All pinned out.
Once all pinned out, it was time to let the sweater dry. Minerva, being ever helpful, decided to supervise the drying process. Perhaps she felt that being named after the Roman goddess of weaving also gave her responsibility when it came to knitting. Also, cats, mine at least, love to help with the entire knitting process.
After the pieces were dry, it was time to start the assembly of the sweater. First I sewed the sleeve and side seams. Seaming always seems to require stretching and squishing the pieces to get them to match up. I don’t like poking sharp pins into the pieces to hold them, but I’ve discovered that bobby pins actually work beautifully. They clip the pieces together without damaging the fabric and are easy to put on and take off. So I pinned and sewed the side seams and sleeve seams. I wouldn’t usually post a picture of sweater pieces pinned together, but I am pretty proud of my new use for bobby pins (yup, just like MacGyver).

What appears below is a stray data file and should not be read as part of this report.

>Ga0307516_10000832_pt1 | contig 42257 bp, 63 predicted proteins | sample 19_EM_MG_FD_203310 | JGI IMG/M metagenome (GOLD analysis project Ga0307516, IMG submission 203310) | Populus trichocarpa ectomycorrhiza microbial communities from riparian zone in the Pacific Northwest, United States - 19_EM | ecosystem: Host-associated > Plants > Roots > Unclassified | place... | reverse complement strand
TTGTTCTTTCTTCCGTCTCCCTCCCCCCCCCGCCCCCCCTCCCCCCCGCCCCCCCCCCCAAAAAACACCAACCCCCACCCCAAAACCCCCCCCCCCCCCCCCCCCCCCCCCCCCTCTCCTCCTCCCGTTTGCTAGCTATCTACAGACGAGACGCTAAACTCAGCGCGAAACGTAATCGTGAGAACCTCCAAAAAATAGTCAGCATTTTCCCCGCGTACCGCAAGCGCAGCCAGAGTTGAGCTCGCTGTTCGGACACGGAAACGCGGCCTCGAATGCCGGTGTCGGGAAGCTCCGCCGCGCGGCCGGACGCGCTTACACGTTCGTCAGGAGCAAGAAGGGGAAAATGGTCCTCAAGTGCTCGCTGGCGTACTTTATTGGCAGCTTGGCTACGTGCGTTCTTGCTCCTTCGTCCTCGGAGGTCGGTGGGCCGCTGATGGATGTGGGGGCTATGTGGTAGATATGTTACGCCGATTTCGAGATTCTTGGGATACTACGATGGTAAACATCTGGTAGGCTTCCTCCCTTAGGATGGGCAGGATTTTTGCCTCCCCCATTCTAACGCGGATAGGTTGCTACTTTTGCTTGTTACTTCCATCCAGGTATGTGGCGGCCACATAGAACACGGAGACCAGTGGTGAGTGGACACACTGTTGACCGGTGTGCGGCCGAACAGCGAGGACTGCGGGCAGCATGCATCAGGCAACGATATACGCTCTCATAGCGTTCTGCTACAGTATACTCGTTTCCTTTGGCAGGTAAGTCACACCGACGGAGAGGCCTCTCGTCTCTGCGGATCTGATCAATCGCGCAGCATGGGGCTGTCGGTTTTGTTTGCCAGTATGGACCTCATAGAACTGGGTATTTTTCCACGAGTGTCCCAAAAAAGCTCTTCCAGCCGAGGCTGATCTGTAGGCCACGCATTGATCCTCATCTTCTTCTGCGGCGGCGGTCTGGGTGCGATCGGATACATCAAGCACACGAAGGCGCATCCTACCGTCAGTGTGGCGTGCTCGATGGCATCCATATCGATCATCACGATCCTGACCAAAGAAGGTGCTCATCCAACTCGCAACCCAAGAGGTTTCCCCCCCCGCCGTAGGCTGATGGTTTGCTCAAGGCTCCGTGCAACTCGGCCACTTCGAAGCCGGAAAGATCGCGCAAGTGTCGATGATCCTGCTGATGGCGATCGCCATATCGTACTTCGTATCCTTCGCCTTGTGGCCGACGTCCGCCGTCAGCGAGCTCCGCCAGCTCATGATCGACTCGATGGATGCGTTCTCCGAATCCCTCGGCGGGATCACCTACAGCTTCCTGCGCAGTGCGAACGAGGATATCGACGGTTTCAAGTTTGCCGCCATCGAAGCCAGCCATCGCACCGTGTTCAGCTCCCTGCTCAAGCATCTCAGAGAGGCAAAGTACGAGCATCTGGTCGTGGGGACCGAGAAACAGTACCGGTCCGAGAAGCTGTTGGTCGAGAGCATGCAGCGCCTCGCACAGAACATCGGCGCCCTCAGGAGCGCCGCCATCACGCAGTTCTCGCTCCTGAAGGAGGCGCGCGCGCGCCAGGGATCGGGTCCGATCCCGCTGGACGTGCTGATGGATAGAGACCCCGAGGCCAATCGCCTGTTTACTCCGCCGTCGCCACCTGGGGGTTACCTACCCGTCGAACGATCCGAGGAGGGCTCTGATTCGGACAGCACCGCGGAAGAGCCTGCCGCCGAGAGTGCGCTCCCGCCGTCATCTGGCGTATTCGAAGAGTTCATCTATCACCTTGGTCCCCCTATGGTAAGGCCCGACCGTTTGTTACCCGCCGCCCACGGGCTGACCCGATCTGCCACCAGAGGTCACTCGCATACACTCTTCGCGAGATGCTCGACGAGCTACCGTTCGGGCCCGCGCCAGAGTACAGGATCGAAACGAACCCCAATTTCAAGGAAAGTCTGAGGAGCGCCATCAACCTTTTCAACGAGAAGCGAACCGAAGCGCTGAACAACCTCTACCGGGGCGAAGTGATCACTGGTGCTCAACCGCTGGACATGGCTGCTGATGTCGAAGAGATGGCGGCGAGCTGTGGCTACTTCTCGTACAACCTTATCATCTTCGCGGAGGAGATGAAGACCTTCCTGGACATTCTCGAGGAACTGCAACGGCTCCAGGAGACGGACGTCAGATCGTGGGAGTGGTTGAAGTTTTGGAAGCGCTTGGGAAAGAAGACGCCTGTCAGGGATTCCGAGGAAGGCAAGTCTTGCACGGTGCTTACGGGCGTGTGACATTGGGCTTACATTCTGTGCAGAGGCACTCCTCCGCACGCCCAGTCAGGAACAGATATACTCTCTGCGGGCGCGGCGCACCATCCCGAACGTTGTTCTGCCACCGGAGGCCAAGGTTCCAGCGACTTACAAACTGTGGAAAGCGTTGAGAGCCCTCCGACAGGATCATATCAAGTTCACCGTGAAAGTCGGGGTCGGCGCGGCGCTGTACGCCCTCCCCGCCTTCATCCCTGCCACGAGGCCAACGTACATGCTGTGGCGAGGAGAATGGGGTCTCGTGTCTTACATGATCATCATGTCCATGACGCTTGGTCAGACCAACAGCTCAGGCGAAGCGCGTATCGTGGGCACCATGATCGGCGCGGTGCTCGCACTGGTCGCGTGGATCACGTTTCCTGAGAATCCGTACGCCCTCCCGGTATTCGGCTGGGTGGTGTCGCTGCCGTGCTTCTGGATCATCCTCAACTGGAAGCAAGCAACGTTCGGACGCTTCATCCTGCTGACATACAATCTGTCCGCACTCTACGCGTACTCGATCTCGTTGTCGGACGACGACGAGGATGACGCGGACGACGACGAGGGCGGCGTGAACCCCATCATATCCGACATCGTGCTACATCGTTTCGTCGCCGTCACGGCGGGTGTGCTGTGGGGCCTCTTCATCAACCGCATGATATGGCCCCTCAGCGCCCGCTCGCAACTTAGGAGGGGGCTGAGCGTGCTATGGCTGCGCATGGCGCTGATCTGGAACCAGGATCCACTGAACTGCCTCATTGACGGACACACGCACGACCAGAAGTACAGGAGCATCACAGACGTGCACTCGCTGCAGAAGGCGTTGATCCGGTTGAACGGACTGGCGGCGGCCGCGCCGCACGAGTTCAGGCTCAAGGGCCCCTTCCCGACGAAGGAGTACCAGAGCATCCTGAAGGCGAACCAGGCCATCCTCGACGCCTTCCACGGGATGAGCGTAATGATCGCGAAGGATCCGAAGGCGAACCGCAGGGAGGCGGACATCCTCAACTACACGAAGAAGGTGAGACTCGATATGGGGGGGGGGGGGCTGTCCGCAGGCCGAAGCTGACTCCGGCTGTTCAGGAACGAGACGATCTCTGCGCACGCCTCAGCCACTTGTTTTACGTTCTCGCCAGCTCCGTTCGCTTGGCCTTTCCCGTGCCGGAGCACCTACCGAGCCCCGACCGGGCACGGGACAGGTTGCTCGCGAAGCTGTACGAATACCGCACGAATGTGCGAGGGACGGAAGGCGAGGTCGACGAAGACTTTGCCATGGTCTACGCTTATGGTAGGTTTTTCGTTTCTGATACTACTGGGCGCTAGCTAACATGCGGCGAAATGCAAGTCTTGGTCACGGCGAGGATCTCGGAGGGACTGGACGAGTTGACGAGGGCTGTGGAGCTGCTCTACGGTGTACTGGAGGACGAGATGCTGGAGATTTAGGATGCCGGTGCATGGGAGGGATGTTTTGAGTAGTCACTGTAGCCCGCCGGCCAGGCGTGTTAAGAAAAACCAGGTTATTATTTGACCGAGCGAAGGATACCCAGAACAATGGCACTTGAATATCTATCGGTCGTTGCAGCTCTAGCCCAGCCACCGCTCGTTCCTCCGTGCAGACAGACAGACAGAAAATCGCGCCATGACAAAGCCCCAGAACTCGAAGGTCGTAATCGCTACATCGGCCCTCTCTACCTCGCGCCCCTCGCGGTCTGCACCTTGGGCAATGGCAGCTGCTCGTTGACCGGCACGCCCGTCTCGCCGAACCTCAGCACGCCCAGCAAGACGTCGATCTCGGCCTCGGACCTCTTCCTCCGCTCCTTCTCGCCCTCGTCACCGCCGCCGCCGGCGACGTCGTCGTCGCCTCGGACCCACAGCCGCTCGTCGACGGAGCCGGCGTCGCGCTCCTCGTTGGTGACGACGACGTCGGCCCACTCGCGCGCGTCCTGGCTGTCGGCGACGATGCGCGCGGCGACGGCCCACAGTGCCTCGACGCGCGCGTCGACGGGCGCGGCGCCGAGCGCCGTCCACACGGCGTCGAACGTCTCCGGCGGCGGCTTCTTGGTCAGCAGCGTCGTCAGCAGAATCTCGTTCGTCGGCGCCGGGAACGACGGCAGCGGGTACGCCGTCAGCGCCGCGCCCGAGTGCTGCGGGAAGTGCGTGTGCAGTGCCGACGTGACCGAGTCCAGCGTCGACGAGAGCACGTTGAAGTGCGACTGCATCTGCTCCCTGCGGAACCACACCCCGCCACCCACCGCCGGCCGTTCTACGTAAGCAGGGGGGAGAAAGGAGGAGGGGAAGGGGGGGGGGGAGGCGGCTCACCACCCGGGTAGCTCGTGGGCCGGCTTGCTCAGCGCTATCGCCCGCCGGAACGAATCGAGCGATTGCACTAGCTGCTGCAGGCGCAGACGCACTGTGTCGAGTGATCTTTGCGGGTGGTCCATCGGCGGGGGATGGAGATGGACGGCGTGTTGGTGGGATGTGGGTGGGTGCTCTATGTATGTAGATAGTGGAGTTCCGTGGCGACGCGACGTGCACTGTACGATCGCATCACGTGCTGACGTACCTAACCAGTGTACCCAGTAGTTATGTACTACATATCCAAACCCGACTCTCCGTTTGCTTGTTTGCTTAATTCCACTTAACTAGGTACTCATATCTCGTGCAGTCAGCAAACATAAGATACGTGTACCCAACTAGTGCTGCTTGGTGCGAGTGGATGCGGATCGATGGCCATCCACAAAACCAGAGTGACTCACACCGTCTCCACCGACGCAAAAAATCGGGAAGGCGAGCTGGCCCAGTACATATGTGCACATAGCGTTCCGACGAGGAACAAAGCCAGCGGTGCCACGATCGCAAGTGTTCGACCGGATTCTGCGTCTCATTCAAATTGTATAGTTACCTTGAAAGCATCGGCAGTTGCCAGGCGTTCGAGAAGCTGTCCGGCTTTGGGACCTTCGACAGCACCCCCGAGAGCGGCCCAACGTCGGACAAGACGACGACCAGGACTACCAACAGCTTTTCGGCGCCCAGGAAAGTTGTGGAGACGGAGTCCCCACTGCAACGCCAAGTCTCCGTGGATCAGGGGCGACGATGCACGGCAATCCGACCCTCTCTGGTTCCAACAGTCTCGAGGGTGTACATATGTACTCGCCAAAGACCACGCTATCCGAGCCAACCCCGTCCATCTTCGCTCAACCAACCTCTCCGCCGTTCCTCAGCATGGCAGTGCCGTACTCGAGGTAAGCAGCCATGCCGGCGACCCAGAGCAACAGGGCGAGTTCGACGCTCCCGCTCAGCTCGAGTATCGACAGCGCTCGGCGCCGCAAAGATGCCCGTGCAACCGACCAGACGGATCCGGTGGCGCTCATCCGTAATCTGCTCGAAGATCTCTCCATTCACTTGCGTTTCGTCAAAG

My brilliant idea.

Then came the back seam. This pattern called for leaving the back stitches live, and grafting them together using a method called the Kitchener stitch. I’ve used the Kitchener stitch for the toes of socks before, but never on this scale. The first part of the back looks a little wonky, but by the end I was pretty good at it. Then, I used applied I-cord to add trim around the neck. Applied I-cord is tedious, but gives a very nice edge. I whip stitched the bottom hem, and the piece was ready to block again.

So, the piece went back into the sink, was wrapped in a towel, and took another spin in the washing machine. Then it went back upstairs to the mattress. Thankfully, it looked a lot more like a cardigan when I pinned it out this time.